Perhaps the most striking architectural addition to the Castle is the Picture Gallery Wing which was added to the building in the early 1800s by architect William Robertson.  The high painted pitched roof is remarkable and the Gallery contains many of the portraits and paintings that were collected by former residents of the castle. 

The Castle is surrounded by gardens and parkland that is open to the public.  Elements of the older gardens have been maintained including a rose garden, sculptures, and walking paths.  Though many of the trees have been removed to provide open park space.

Former Carriage Building

Across the road from the Castle are the former carriage buildings and stable yard which were built in 1790.  The former stable buildings are now owned by Kilkenny Civic Trust and feature a number of craft studies, the Kilkenny Design Centre, and the Crafts Council of Ireland. The buildings are beautiful with a number of rounded arches, circular windows, and copper-domed tower being highlights.  The Design Centre also has a variety of handmade Irish crafts, which I could have spent hours looking at — I ended up buying a hat that was made locally. It was great to see the stables buildings being used and the exteriors of the buildings being preserved.

Photographs by Andrew MacKay

Exhibition and Design Skills

I wrote earlier about project management and administration skills that have can be invaluable in a number of public history roles.  Since moving into the Researcher/Curator role in February I’ve also had an opportunity to continue to expand a range of exhibition, design, and outreach practices.

Visualizing space and display design have always been something I have found challenging.  These tasks are still challenging, but like any skill I’ve found that the more opportunities I have to practice these skills the easier they end up being.  Some of basic exhibition and design practices that can be valuable to public history practitioners looking to expand their skill set include:

  • Start small.  Curating an entire exhibit from scratch can be overwhelming.  Filling a display case on a set theme can be a good place to start gaining practice in display creation.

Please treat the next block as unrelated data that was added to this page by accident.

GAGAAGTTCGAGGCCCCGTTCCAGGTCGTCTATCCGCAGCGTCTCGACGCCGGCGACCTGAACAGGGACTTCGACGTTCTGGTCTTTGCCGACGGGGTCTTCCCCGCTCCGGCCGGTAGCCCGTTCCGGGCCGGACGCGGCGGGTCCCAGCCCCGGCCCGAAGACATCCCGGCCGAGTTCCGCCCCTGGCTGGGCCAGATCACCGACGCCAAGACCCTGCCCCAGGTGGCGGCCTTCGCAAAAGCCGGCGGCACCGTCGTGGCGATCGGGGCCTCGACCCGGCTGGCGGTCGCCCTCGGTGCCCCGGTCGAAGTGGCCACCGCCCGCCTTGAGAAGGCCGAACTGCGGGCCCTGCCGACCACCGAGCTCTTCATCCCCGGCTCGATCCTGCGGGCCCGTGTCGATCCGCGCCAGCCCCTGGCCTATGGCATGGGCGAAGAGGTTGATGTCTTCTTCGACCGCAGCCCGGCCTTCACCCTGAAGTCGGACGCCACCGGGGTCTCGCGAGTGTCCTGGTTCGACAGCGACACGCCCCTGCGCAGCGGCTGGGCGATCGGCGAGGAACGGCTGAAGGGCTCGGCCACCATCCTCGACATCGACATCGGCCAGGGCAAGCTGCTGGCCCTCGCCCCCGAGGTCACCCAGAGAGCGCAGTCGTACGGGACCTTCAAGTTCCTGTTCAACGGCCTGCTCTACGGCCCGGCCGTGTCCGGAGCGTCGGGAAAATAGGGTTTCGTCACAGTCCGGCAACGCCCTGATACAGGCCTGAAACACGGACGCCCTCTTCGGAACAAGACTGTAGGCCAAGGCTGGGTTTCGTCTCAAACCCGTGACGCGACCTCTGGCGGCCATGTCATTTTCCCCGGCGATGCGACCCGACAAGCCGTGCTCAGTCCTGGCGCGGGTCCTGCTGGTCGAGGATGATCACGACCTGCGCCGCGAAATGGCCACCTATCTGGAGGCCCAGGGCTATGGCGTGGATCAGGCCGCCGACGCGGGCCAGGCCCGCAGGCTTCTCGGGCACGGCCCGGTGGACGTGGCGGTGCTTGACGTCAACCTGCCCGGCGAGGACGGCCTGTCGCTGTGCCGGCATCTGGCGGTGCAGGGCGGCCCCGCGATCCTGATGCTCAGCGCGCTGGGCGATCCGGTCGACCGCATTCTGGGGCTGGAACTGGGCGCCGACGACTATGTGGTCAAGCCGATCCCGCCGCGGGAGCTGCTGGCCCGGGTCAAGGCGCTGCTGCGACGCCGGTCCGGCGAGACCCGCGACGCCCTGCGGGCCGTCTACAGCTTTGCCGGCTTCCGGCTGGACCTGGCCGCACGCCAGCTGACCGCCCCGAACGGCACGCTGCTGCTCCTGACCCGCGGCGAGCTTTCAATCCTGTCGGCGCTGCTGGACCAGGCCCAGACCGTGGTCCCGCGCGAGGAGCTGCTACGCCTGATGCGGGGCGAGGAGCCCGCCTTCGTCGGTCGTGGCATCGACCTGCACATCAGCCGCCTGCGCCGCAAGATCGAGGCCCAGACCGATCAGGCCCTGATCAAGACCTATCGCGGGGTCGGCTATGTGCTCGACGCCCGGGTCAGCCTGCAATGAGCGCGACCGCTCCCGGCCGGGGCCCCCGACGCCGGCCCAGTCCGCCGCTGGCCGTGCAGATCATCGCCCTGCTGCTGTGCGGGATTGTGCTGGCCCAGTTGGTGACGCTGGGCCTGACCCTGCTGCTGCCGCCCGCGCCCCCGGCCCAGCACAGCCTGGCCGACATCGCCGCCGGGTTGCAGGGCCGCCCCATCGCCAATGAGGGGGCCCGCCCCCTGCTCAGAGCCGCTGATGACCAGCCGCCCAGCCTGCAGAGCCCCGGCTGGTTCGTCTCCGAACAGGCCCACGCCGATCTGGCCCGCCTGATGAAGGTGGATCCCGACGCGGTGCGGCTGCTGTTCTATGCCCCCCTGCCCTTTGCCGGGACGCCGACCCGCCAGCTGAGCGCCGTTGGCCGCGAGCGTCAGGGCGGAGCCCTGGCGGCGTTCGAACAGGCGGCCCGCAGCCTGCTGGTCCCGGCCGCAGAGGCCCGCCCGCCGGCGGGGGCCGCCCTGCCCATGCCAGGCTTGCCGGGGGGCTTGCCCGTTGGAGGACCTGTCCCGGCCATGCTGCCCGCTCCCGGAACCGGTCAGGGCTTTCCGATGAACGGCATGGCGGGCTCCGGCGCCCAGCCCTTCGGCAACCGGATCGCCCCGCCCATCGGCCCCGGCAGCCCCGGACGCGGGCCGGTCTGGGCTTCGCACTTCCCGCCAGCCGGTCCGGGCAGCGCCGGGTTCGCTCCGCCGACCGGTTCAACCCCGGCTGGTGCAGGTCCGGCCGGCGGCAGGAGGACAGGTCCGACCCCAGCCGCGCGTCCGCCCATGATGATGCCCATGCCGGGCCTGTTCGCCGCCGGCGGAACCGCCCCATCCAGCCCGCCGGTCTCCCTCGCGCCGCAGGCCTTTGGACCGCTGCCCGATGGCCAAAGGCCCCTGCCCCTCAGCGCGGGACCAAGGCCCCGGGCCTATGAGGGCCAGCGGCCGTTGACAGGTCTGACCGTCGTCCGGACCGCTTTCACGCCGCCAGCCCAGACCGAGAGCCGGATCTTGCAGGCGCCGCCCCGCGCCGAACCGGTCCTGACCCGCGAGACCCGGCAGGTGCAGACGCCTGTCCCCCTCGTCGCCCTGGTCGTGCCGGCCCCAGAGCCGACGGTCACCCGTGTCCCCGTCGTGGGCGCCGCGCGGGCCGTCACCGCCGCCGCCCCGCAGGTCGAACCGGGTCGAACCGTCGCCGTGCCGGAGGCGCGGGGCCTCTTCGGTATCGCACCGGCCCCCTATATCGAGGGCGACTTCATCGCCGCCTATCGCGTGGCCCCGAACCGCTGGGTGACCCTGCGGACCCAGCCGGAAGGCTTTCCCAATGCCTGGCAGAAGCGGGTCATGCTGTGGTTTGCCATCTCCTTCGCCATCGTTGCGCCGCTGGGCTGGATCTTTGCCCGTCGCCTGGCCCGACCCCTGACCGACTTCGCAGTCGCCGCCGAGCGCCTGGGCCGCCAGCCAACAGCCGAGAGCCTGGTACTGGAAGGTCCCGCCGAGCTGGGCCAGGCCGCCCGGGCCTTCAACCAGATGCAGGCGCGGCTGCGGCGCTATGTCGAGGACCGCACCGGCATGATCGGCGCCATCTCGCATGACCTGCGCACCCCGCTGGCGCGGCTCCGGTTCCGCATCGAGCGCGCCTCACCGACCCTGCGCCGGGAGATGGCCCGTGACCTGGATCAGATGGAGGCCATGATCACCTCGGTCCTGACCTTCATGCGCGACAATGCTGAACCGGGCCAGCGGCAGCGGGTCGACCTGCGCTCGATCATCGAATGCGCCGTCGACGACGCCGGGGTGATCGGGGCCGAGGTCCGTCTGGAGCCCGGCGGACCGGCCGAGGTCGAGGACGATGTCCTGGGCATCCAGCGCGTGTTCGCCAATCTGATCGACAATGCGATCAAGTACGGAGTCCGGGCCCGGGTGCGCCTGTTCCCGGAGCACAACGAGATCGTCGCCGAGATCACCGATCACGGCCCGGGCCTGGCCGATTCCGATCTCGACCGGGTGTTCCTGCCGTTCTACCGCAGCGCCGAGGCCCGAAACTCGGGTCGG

• Have a mentor.  Installation and display design can involve a lot of hands on work.  The best way to learn these skills is to do them and having someone around who is familiar with common practices can be a godsend.
  • Familiarize yourself with basic tools and ‘handyman skills.’  That home renovation you’re undertaking might have more value than you know — mudding holes in drywall, hanging artwork, cutting acrylic, building basic shelves, etc are all skills which can be used during exhibit install. 
  • Learn how to plan things out to scale using graph paper.  Or how to use Sketchup or a similar program to map out an exhibition place. 
  • Following museum or art gallery listservs can be helpful.  There are is also a wealth of material in many of these listsev archives which can be useful when looking to come up with options for a specific problem.  (Eg. what type of mount to use when hanging artwork that is mounted on plexi and foam core). 
  • Proofreading and writing skills are key to creating informative and concise exhibit text. 

If nothing else this whole experience has made me take way more of an interest in the house renovations and building projects that partner is undertaking.

Art Exhibit Labels

Exhibit labels take way more thought than most visitors realize.  Decisions about design, layout, wording and content all take time and effort.  My most recent challenge has been moving from the creation of museum exhibit labels to the creation of art exhibit labels.